Copa Airlines undoubtedly has that sinking feeling today after one of its 737s got stuck in the mud. The Boeing 737-700 was being pushed back at San Jose International Airport in Costa Rica when a slight deviation from the intended course saw the aircraft’s landing gear sunk up to its wheel nuts in the soggy ground. It’s the second such incident today after British Airways had a 787 in Canada in a very similar situation.
A sticky situation for Copa’s 737
A Copa Airlines Boeing 737-700 has been damaged today in an incident at San Jose airport in Costa Rica. The 20-year-old 737 has not flown since mid-March but was undergoing maintenance at the airport and needed to be moved.
Registered HP-1374CMP, the Boeing 737 was apparently in the process of being pushed back from a maintenance hangar at San Jose International Airport (SJC). As it was navigating onto the runway, it had to swing rather wide to avoid colliding with a Coopesa aircraft being stored nearby.
It seems the tug driver misjudged the distance required and caused the landing gear to leave the runway surface.
With the weather in San Jose currently hot and stormy, the area has endured a few days of very heavy rain. This has typically caused the ground to become soggy, including the verge adjacent to the runway. As such, the landing gear sank deep into the mud, tipping the plane at a hair raising angle and causing the engine to make contact with the ground.
The aircraft body seems to have escaped the incident unscathed, but the starboard engine can be seen resting on the grass. Whether this will have caused damage remains to be seen and will largely depend on the speed and force of the impact. It’s likely the landing gear may also be damaged.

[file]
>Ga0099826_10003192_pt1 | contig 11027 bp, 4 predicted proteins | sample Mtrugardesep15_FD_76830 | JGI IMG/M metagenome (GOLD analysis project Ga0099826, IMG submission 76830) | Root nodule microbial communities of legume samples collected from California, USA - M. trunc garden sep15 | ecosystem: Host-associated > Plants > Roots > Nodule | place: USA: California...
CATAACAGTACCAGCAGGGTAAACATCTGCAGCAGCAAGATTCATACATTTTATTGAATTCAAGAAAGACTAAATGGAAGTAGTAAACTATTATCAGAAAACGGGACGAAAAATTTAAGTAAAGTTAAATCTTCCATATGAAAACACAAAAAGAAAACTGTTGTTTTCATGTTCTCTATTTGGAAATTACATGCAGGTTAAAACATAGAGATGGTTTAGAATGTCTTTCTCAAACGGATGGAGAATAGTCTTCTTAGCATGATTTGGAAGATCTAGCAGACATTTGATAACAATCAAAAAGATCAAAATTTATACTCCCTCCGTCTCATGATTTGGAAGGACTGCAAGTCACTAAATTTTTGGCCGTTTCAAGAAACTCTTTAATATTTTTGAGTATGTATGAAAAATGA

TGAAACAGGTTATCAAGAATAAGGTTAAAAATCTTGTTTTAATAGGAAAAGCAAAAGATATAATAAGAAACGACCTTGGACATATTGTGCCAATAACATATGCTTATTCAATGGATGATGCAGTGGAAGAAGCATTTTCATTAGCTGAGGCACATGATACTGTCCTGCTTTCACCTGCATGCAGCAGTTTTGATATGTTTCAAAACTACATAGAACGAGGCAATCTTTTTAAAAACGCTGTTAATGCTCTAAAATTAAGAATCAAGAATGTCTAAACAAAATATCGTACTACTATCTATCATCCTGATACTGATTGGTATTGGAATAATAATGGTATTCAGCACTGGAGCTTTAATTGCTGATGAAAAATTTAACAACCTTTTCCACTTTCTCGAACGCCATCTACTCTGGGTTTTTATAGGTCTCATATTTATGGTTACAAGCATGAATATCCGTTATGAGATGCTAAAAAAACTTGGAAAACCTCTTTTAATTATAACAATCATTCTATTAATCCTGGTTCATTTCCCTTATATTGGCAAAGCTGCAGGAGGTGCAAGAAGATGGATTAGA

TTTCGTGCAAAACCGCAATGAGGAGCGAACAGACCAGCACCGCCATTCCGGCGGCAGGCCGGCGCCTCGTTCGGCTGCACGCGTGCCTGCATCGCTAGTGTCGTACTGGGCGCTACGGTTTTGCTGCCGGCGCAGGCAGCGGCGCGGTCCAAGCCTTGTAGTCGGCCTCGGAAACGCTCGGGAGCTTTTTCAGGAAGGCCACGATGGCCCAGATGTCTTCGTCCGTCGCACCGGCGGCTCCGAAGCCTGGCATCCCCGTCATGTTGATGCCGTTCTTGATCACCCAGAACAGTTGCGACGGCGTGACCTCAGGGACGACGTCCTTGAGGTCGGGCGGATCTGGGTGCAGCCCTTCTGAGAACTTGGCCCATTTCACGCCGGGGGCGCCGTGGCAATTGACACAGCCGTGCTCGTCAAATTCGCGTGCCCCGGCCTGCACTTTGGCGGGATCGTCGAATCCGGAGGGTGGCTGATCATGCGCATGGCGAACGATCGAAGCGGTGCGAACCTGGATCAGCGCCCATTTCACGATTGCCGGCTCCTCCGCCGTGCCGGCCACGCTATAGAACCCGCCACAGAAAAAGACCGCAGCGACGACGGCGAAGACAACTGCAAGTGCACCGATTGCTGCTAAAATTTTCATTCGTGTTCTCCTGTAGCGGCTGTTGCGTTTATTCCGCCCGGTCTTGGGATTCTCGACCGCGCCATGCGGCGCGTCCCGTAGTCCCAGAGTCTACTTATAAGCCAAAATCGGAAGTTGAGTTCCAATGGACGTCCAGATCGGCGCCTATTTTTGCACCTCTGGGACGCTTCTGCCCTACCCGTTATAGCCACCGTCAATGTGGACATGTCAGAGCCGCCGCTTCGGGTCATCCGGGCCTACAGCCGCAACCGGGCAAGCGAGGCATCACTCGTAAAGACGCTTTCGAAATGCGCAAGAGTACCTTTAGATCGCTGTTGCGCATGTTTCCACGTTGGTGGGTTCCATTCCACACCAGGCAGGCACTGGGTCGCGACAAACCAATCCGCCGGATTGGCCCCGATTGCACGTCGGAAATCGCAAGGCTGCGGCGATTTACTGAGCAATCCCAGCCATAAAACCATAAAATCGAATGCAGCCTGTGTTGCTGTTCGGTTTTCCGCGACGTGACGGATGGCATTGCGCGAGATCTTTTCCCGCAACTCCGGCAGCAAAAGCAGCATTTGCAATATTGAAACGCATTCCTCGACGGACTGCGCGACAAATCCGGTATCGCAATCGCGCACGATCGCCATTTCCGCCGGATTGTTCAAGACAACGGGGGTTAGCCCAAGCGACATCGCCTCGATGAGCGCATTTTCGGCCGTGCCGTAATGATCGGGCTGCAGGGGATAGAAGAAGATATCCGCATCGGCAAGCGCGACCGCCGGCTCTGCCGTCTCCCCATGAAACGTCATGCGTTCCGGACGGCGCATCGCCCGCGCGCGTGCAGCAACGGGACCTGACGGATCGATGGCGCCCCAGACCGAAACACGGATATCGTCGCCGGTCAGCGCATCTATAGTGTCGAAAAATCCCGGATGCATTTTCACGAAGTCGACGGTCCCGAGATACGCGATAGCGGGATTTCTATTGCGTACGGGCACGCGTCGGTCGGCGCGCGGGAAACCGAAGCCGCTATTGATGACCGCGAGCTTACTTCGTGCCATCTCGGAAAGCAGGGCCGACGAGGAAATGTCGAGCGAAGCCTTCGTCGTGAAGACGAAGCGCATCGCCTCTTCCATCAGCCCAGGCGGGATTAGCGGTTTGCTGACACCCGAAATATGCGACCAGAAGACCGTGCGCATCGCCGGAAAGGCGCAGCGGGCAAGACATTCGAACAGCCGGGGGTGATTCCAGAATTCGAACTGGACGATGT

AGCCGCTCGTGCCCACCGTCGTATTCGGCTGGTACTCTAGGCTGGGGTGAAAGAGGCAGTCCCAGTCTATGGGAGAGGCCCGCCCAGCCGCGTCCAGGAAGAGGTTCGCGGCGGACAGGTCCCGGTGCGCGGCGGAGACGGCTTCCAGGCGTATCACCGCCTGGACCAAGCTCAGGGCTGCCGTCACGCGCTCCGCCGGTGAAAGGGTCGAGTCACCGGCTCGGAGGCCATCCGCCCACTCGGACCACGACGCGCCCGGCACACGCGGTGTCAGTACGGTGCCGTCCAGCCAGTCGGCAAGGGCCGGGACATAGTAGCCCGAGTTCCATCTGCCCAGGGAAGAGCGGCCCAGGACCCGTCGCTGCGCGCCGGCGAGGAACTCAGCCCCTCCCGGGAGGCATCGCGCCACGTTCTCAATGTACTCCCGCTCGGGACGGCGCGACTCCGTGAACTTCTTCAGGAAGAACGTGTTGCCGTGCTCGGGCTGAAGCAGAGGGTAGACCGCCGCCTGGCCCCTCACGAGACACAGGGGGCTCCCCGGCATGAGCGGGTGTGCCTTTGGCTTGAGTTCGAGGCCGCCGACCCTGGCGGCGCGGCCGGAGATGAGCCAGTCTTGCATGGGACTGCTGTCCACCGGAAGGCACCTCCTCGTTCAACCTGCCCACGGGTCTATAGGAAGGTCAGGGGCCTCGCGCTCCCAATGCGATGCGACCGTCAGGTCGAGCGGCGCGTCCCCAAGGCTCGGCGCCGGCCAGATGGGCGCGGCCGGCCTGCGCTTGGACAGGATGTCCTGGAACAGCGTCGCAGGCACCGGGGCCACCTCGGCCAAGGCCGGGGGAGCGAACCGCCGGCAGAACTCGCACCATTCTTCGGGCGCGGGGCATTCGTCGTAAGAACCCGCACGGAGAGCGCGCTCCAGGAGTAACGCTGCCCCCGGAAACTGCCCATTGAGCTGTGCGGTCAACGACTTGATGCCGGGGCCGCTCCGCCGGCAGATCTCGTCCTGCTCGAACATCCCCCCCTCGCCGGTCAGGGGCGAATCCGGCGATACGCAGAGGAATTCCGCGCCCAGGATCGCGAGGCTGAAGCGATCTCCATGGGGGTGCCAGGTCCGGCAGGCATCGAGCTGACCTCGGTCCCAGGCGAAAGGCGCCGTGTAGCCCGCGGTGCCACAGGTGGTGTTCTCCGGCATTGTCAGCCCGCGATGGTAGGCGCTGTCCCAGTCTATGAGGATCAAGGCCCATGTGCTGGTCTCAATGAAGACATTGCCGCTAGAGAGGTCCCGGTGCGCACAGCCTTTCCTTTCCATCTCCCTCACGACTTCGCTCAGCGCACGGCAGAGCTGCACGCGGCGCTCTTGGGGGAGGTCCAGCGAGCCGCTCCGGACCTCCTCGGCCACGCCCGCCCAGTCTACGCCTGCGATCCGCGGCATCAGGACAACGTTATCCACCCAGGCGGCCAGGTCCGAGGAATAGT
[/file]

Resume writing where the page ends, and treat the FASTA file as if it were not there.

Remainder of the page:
Twice in one day?
The news of the incident in Costa Rica comes just hours after it was revealed that a Boeing 787 Dreamliner belonging to British Airways got stuck in the mud in Edmonton, Canada, while being pushed back prior to a flight.
In a surprisingly similar situation, the Dreamliner was pushed just a little too far, causing a wheel to leave the runway and end up in the soft ground to the edge. In defense of Edmonton Airport’s ground ops, the incident happened in darkness, so there were some mitigating circumstances here.
The Copa aircraft, on the other hand, was in full daylight when the incident occurred. However, the obstacle of another aircraft on the runway likely made it a slightly out of the ordinary pushback.
With aircraft parked on runways and taxiways all over the world for storage, and ground crew perhaps a little out of practice, we could see more similar incidents happening before the world’s fleet begins to fly again.
While the British Airways Dreamliner will undoubtedly be pulled out of the mud and sent on its way, the end of the story for the Copa 737 might not be as happy. With potential damage to the engine and already 20+ years of service under its belt, this could be the final straw for HP-1374CMP.